3) I don’t think anyone is saying do ANYTHING regardless of the enemies capabilities. Afterall, I didn’t unholster my Beretta .40 cal and shoot the guy I spoke of above.

    • Michael LaBossiere said, on June 2, 2009 at 9:22 pm

      I think we are arguing past one another. Your principle seems to be this: do what it takes to win, provided that it matches the enemy’s capabilities and the consequences of not winning. You also seem to make a moral contrast between the United States and the terrorists.

      I agree that when assessing how to act, the enemy’s capabilities are important. Using needlessly excessive force would be wrong. Using too little force would be foolish. I also agree that what is acceptable matches the consequences of failure. So, if we are fighting a great evil and a loss will result in horrible things, then we should do what is required to defeat that evil. The limit is, of course, that if we are fighting to avoid great evil, we would lose if we create an equal or greater evil in trying to beat it.

      You seem to be taking me as interpreting being good as somewhat stupidly accepting debilitating limits on one’s actions. That is not how I see being good. I don’t take the “we must always have tea, cookies and flowers with out enemies” approach. I accept that the right thing to do can include killing people. It can include reducing a city or even a country to nothing but burning ruins. It is, as Sun Tzu would say, best to avoid such things. But, if these things cannot be avoided and they are the only way to prevent greater evil, then they can be justified.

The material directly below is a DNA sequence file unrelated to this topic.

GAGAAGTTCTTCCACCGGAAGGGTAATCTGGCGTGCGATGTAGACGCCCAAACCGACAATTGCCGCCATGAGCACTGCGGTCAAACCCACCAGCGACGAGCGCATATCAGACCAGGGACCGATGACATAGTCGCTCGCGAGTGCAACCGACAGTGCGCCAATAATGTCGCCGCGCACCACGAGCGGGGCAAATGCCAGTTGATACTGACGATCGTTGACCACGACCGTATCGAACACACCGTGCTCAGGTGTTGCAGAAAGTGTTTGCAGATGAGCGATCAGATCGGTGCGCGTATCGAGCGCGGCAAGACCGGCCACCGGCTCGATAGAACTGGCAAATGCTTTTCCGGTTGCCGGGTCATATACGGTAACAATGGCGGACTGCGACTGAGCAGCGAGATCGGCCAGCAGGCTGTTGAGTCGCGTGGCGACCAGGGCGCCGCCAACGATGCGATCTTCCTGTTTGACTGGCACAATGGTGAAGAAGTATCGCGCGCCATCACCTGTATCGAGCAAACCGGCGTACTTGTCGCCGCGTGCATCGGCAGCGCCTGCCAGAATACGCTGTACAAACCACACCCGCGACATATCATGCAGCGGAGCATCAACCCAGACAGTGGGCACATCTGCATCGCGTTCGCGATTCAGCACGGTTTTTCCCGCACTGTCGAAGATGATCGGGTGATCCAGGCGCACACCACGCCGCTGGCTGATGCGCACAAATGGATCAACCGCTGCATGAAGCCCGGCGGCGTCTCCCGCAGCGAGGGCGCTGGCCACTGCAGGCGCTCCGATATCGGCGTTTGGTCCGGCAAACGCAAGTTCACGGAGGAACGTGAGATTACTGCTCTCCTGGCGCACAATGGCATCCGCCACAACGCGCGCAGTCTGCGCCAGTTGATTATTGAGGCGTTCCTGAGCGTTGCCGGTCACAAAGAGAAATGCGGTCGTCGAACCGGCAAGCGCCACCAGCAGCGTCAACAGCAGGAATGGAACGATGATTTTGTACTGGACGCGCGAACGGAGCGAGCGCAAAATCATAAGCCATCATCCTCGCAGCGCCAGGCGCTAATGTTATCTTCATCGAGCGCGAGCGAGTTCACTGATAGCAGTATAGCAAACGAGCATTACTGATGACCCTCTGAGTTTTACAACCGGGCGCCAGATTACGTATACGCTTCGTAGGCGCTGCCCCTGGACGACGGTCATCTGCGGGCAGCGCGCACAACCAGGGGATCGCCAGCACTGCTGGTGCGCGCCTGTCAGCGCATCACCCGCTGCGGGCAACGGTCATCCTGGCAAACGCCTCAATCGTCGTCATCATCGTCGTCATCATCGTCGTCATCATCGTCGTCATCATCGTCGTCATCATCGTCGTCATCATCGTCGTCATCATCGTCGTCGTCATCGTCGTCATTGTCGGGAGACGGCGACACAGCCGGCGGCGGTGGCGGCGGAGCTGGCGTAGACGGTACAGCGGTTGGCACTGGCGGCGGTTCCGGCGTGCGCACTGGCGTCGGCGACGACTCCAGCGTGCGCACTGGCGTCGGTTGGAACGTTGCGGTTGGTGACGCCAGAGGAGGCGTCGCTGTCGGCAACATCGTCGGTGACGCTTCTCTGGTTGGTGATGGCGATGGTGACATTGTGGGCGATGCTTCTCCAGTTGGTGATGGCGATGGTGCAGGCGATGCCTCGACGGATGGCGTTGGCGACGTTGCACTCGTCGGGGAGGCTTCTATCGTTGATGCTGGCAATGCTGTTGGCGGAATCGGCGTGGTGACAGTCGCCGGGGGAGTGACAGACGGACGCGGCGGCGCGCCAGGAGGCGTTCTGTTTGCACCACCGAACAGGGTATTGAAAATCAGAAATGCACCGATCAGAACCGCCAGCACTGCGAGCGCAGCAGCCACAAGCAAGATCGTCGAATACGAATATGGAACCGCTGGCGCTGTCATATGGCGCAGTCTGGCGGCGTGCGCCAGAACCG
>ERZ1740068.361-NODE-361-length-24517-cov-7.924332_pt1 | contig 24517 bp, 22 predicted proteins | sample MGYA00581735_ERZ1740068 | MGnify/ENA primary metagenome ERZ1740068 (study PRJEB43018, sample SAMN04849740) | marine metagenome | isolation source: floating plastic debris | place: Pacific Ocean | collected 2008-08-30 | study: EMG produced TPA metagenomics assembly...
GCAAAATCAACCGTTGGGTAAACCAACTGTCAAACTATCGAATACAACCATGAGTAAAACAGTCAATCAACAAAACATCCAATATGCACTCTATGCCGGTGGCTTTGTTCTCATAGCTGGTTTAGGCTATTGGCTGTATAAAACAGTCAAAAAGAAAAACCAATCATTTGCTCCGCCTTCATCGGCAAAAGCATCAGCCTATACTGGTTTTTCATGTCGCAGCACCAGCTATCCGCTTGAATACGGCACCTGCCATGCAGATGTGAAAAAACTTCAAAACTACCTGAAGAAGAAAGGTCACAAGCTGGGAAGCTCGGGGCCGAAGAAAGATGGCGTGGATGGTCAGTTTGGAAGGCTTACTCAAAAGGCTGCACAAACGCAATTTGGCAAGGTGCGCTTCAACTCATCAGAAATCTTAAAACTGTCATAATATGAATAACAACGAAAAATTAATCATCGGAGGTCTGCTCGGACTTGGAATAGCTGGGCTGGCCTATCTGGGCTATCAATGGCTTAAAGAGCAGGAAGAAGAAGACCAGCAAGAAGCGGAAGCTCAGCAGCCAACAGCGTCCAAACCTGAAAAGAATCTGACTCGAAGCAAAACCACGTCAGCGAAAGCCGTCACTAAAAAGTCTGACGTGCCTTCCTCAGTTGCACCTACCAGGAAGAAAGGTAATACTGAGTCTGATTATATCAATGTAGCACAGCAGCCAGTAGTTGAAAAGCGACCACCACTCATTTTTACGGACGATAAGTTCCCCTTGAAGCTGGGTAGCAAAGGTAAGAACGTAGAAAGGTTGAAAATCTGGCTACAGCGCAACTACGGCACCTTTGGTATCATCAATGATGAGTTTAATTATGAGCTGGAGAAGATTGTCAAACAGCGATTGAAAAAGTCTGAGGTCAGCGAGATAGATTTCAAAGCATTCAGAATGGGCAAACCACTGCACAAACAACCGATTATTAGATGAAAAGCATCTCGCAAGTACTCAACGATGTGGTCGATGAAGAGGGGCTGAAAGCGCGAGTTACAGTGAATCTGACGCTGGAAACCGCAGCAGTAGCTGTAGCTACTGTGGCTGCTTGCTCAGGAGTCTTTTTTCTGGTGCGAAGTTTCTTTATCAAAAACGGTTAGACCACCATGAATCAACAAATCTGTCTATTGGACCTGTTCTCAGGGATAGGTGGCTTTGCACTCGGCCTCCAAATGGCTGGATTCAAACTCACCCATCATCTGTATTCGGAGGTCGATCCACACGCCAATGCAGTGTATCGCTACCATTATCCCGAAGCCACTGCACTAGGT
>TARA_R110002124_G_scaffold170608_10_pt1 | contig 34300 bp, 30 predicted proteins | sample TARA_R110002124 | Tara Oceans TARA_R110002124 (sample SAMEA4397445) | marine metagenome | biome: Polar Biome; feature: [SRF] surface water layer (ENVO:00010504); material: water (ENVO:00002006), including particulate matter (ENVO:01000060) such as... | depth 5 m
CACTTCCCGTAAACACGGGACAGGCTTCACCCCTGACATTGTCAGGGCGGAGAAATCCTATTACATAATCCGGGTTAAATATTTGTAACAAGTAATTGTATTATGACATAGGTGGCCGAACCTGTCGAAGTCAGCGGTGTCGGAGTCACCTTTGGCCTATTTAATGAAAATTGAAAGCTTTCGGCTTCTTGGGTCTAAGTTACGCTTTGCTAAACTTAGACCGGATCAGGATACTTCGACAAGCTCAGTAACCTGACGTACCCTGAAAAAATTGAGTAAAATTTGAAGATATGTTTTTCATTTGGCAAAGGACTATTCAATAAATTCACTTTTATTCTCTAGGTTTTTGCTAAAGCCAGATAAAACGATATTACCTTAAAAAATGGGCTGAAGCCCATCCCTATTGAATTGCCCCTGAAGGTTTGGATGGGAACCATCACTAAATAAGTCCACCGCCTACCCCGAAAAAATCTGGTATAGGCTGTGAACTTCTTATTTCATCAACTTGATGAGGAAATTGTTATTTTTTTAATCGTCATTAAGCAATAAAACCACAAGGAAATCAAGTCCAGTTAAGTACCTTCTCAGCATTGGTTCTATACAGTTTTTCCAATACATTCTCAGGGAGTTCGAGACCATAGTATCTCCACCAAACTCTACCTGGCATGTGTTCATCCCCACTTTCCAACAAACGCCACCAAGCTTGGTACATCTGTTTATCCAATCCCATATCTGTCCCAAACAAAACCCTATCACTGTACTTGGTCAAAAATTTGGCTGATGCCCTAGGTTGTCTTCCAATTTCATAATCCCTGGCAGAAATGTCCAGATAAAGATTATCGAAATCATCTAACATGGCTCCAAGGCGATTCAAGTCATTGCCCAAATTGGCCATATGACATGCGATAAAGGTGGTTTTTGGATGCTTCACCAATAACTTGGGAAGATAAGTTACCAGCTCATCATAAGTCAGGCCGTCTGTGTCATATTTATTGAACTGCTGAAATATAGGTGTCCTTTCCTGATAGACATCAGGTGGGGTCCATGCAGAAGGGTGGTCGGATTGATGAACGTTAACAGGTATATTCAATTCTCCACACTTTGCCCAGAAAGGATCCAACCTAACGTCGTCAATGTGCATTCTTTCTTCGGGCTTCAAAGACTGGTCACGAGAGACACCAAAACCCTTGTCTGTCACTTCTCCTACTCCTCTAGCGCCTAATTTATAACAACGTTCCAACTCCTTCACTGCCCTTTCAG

However, I do believe that there is a point that we should not go beyond. I’ll need to blog on that at some point.

  4. T. J. Babson said, on June 2, 2009 at 6:42 am

    Magus makes an interesting point. If one wants to remain perfectly “good” then pacifism is the only option. As soon as you start fighting a war–any war–you have entered a gray area.

    I think in the real world it is never good against evil, but rather wrong vs. greater wrong.

    • Michael LaBossiere said, on June 2, 2009 at 9:00 pm

      Only if you assume that being good requires being a pacifist. That is, I think, a common misconception. The majority of the great moral theorists argue extensively that goodness is compatible with being able to fight. In fact, many argue that moral goodness requires standing up against evil. John Locke argues at length for this and actually argues that we are morally obligated to defend the innocent, kill murders and so on. Plato and Aristotle also argue for non-pacifistic virtues. Ditto for Confucius. See also Sun Tzu.

      The real world is most often not stark good and evil, but there are plenty of incidents that are clear. For example, beheading journalists is evil. Crashing planes into the Twin Towers was evil. Suicide attacks on children are evil.

  5. kernunos said, on June 2, 2009 at 1:34 pm

    Don’t worry Doug, in the future the Left will be able to see your future. Then they can just have you aborted so you will not be able to punch the man in the face. In fact most will have to aborted and a few philosophers will be the only ones left. They will of course starve to death worried that eating a bag of Cheetos will have some morally disastrous ramification somehow.